This week’s blog continues the discussion of an aging adult who wants to stay in his or her home. The introductory installment (on February 11, 2016) discussed the emotional turmoil that can face the adult children in deciding whether to accede to the aging parent’s wishes to stay home. The February 18, 2016 installment discussed home modifications that may make it easier for an aging adult to stay home. The February 25, 2016 installment discussed medication management. The March 3, 2016 installment discussed hiring someone to help with activities of daily living. The March 10, 2016 installment discussed whether aging in place is an appropriate choice for someone suffering cognitive issues. The March 17, 2016 installment discussed services that can make it easier for an aging adult to stay home. The March 24, 2016 installment discussed the aging parent moving into an adult child’s home. Today’s installment will discuss an adult child moving into the home with his or her aging parent.
Many of the issues discussed in the last installment about the aging parent moving into the home of the adult child must be considered before an adult child moves into the home of an aging parent. Moving in with an aging parent requires the cooperation of the child’s spouse (if there is one) and the child’s children (i.e., the aging parent’s grandchildren) if any. The physical layout of the aging parent’s house might be very important to the parent’s ability to stay home. Of course, living in the parent’s home (grandparent’s home as far as the children are concerned) needs to fit into the lifestyle of the adult child’s family.
There is one big difference when the adult child moves into the aging parent’s house. The aging parent might be able to give the house to the child without creating a problem with Medicaid (if the aging parent later needs Medicaid to help pay for long term care.) There are some specific conditions that must be met, however, for a transfer of the house to be okay with Medicaid.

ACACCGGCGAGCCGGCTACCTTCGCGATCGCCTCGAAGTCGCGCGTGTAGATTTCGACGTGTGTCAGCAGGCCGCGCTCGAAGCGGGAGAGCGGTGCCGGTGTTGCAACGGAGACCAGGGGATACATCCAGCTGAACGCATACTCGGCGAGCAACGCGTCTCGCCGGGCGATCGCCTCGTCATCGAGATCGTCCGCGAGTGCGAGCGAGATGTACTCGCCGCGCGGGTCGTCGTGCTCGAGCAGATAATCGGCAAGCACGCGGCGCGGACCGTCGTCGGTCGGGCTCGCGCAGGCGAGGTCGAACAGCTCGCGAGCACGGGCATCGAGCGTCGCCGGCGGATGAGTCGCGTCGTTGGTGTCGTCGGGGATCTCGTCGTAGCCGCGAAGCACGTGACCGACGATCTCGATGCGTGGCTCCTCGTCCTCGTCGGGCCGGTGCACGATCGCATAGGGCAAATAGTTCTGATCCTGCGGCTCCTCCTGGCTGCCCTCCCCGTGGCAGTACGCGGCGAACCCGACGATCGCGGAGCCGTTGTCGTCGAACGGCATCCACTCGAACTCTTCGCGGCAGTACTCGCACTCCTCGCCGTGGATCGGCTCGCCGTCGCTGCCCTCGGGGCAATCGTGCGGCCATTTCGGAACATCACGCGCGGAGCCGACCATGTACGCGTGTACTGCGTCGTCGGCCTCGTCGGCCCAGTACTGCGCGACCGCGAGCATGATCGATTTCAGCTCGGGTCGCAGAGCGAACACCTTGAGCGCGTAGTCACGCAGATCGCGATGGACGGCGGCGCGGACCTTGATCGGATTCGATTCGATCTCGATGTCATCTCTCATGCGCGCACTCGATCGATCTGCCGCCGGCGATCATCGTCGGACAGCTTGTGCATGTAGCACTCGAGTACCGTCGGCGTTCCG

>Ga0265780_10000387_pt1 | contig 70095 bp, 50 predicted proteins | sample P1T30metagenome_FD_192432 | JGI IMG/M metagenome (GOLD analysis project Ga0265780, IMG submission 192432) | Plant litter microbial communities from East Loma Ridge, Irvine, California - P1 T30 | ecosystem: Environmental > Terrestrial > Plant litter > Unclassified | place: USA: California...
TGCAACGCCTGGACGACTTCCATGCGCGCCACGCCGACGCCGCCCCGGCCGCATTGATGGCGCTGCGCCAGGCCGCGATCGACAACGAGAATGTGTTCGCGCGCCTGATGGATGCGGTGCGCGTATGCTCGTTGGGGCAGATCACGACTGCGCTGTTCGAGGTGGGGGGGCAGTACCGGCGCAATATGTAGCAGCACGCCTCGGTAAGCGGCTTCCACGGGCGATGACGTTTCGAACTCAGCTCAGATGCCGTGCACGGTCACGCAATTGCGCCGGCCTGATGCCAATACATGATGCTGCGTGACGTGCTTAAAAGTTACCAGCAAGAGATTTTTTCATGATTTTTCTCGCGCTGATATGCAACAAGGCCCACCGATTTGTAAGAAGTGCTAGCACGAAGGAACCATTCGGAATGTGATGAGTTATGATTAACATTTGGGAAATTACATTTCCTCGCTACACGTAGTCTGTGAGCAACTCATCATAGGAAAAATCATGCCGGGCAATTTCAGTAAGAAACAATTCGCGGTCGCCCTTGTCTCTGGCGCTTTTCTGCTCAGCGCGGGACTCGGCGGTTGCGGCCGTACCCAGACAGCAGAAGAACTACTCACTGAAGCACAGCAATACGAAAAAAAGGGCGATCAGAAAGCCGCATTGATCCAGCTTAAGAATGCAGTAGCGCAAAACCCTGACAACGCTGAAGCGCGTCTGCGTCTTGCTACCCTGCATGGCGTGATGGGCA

The short version of this rule is that Medicaid will reward the adult child that helps keep the aging parent out of a nursing home for two years.
So, to qualify for a transfer of the house to the adult child:
(1) the aging parent would need to move into a nursing home if not for the adult child’s help at home,
(2) the aging parent must have a level of care assessment indicating that the parent needs an “intermediate level of care” (usually meaning that the person needs help with two “activities of daily living” such as bathing, toileting, dressing, grooming, getting out of bed or a chair, walking around, or eating,)
(3) the doctor issues a letter stating that the aging parent would need to be in a nursing home if not for the child’s presence in the home,
(4) the child must live in the parent’s house for two years, and
(5) the parent must not move into a nursing home for at least two years.
(Note: This is only a Medicaid rule. It does not avoid possible IRS taxation of gifts. It also does not make the parent’s mortgage go away.)
Sounds easy, right? Maybe, maybe not!
The aging parent needs to get good care. The incentive of a home transferred from Mom or Dad should NOT create an incentive for failing to get the care that Mom or Dad actually need. Failure to take proper care of Mom or Dad should create a great deal of guilt. If extreme, it should prompt a visit from Adult Protective Services.
An adult child (with our without family in tow) moving into the aging parent’s home can sometimes help the parent age in place. The home and the child’s involvement need to be appropriate for the aging adult’s care. If everything falls into place (and that’s often a matter of luck,) the family may be able to protect the house from the parent’s long term care costs.